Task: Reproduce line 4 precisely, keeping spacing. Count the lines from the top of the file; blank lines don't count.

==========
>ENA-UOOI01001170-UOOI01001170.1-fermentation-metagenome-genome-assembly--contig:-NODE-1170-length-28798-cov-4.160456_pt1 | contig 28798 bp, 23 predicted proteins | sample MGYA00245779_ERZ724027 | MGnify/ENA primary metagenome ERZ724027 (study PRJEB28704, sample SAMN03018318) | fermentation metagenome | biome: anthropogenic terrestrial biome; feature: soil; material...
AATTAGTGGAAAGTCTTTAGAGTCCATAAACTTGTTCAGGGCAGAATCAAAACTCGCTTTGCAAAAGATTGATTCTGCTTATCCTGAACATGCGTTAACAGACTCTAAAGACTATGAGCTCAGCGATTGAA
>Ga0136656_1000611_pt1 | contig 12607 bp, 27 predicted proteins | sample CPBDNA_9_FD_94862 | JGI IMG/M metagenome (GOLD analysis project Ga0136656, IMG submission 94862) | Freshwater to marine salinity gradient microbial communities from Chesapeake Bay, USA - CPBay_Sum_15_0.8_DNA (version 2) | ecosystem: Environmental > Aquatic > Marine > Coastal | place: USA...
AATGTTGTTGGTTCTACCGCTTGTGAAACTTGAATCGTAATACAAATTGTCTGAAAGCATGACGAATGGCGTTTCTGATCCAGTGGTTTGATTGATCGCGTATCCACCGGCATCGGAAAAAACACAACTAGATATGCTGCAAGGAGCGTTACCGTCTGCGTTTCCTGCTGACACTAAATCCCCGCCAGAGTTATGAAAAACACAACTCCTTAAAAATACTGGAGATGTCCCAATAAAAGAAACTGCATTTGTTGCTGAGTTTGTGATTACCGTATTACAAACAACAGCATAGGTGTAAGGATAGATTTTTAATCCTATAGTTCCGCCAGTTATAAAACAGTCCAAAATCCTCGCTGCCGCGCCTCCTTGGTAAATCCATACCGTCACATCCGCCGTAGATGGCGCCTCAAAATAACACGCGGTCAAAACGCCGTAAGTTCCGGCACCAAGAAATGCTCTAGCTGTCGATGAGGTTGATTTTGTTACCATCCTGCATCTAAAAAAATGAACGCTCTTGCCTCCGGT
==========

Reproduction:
AATGTTGTTGGTTCTACCGCTTGTGAAACTTGAATCGTAATACAAATTGTCTGAAAGCATGACGAATGGCGTTTCTGATCCAGTGGTTTGATTGATCGCGTATCCACCGGCATCGGAAAAAACACAACTAGATATGCTGCAAGGAGCGTTACCGTCTGCGTTTCCTGCTGACACTAAATCCCCGCCAGAGTTATGAAAAACACAACTCCTTAAAAATACTGGAGATGTCCCAATAAAAGAAACTGCATTTGTTGCTGAGTTTGTGATTACCGTATTACAAACAACAGCATAGGTGTAAGGATAGATTTTTAATCCTATAGTTCCGCCAGTTATAAAACAGTCCAAAATCCTCGCTGCCGCGCCTCCTTGGTAAATCCATACCGTCACATCCGCCGTAGATGGCGCCTCAAAATAACACGCGGTCAAAACGCCGTAAGTTCCGGCACCAAGAAATGCTCTAGCTGTCGATGAGGTTGATTTTGTTACCATCCTGCATCTAAAAAAATGAACGCTCTTGCCTCCGGT